• Whose e-mails? (Score:2, Insightful)

    by RealGrouchy (943109)
    whose e-mail network was it that was revealed? Was it the NYT's network, or simply another one that they are reporting on?

    (TFAS is ambiguous, and TFA is behind a login screen.)

    Thanks,

    - RG>
    • by MLease (652529)
      It was an "unnamed Internet provider" hosting a small email domain (also unnamed).

      -Mike

  • What we DON'T know (Score:4, Interesting)

    by Baraka (35968) <chriswNO@SPAMiintech.com> on Saturday February 16, 2008 @09:50PM (#22449528) Homepage
    • which ISP was involved
    • how many individuals' accounts had their privacy compromised
    • how many messages were captured by the FBI's data vacuum cleaner
    • whether the messages were really destroyed or not (what does unspecified means mean?)
    • whether the FBI is even telling the truth or not
    • how many other times this kind of overproduction has occurred since 9/11

    The writer of this article, Eric Lichtblau, won a shared Pulitzer Prize for his work in exposing the illegal warrantless wiretapping program, authorized by the government and championed by the White House after 9/11. In fact, it was in existence even before 9/11, but that's another story entirely.

    This program supposedly expired just yesterday when congress let the clock run out on its dependent legislation. The problem here, clearly, is that it doesn't matter if this program is never renewed; overproduction of data under FISA will still happen all the time. That's the entire point of this article. There are no checks and balances. There is no accountability. There is NOTHING. Total secrecy and legal immunity are all but guaranteed for the perpetrators. Period.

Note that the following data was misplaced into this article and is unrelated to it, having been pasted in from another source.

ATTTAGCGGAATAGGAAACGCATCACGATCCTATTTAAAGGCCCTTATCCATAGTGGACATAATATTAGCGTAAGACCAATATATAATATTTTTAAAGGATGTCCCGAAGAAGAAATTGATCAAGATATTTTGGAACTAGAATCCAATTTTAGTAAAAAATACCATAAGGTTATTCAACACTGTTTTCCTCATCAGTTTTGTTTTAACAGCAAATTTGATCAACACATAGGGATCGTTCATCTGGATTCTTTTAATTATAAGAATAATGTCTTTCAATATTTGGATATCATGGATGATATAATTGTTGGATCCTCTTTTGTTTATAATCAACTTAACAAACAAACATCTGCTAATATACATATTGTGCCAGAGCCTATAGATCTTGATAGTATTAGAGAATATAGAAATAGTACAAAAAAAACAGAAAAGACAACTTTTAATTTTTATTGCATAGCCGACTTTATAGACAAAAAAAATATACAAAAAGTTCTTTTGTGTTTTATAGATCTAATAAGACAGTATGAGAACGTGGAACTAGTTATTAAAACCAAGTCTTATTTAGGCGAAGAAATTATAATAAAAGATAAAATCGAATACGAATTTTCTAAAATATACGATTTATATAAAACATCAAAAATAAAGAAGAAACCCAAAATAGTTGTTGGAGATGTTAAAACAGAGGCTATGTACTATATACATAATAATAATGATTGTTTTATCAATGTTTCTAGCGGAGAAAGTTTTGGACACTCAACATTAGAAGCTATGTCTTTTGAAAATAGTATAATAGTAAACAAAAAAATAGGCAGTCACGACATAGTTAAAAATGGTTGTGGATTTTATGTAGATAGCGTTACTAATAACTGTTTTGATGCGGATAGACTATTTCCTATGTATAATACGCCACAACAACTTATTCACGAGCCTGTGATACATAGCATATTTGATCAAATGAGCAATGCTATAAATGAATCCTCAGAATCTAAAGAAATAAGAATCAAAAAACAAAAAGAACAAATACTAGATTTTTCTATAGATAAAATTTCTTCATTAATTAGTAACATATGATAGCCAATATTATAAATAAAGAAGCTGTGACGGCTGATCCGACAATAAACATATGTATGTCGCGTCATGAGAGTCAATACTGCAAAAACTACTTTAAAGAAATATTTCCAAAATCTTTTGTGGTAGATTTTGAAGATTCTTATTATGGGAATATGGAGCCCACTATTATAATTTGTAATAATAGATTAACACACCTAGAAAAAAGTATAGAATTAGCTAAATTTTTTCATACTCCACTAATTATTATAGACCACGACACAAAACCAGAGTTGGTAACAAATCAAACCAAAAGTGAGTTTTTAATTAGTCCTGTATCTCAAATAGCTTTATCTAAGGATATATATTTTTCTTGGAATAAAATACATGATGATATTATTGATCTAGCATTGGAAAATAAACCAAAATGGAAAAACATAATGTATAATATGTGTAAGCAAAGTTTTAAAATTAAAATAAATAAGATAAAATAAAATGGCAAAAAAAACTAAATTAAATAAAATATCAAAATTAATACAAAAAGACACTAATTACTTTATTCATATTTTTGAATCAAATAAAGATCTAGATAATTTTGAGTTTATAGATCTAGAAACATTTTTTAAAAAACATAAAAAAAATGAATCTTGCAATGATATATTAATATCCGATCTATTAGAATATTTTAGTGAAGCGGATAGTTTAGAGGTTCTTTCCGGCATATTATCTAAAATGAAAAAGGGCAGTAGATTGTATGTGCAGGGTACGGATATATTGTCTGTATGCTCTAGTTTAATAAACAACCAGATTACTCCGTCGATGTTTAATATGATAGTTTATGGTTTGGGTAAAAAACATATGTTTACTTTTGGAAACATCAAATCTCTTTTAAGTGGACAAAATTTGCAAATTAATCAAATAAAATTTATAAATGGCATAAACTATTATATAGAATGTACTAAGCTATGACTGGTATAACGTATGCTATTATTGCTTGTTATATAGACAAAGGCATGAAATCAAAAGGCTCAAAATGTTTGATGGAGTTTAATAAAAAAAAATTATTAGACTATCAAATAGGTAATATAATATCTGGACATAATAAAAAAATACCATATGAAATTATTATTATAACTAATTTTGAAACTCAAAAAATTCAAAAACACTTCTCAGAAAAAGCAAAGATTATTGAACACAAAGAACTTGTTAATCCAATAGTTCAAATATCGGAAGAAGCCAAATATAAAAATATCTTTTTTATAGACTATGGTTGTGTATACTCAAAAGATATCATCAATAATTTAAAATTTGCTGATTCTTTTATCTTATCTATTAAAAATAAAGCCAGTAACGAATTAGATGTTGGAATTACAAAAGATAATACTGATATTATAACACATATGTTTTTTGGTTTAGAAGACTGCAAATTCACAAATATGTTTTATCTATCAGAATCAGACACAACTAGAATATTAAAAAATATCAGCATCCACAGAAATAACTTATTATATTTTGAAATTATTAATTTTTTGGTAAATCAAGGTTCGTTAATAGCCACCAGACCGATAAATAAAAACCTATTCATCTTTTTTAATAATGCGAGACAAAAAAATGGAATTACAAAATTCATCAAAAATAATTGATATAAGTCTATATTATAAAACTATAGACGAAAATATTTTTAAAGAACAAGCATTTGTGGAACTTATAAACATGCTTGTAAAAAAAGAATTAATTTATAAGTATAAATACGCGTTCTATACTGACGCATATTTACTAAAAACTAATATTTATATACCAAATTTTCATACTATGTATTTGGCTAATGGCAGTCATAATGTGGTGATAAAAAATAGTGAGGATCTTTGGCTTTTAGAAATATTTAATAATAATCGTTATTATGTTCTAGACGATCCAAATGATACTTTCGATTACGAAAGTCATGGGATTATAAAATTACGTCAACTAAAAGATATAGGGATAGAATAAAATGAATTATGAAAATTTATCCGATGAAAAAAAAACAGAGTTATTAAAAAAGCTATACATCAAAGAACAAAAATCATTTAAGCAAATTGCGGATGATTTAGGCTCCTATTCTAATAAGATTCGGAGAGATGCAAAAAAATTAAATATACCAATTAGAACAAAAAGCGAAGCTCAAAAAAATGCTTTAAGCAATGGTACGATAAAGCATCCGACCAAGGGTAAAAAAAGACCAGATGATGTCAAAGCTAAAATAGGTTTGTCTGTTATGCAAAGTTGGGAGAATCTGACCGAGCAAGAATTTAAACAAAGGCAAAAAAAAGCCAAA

• Ok, seriously... (Score:2, Interesting)

    by cjb658 (1235986)
    ...why do people still send sensitive email unencrypted?
  • I wonder how long before the government will require some sort of security clearance or background check on telecommunications workers and sysadmins on the basis that setting up these taps and email filters makes them privy to at least some of the details of who is being watched and why. What if any steps is the government taking to insure that the lowly sysadmin does not give the target of the investigation a heads up saying that they are being watched?
  • The lesson (Score:1, Troll)

    by jgoemat (565882)
    This just goes to show that the FBI and other law enforcement agencies will do ANYTHING that they are allowed to do. Give them an inch and they'll take a mile. They will abuse the authority and law enforcement tools given to them until they are finally reigned in. Look how they are using tazers to tame nonviolent drunks. They are basically torturing our own citizens into submitting to 'authority' now. That is unacceptable to me. This is why we shouldn't have a national ID card. This is why the mislab
    • Re: (Score:1, Insightful)

      by Anonymous Coward
      WTF are you talking about? They requested email to be forwarded to them from one specific account, and the ISP accidentally forwarded the email to them from all accounts on the domain. This isn't like the ISP gave them access to their server room and the FBI went rummaging through other servers and accounts.

Faith may be defined briefly as an illogical belief in the occurence of the improbable. - H. L. Mencken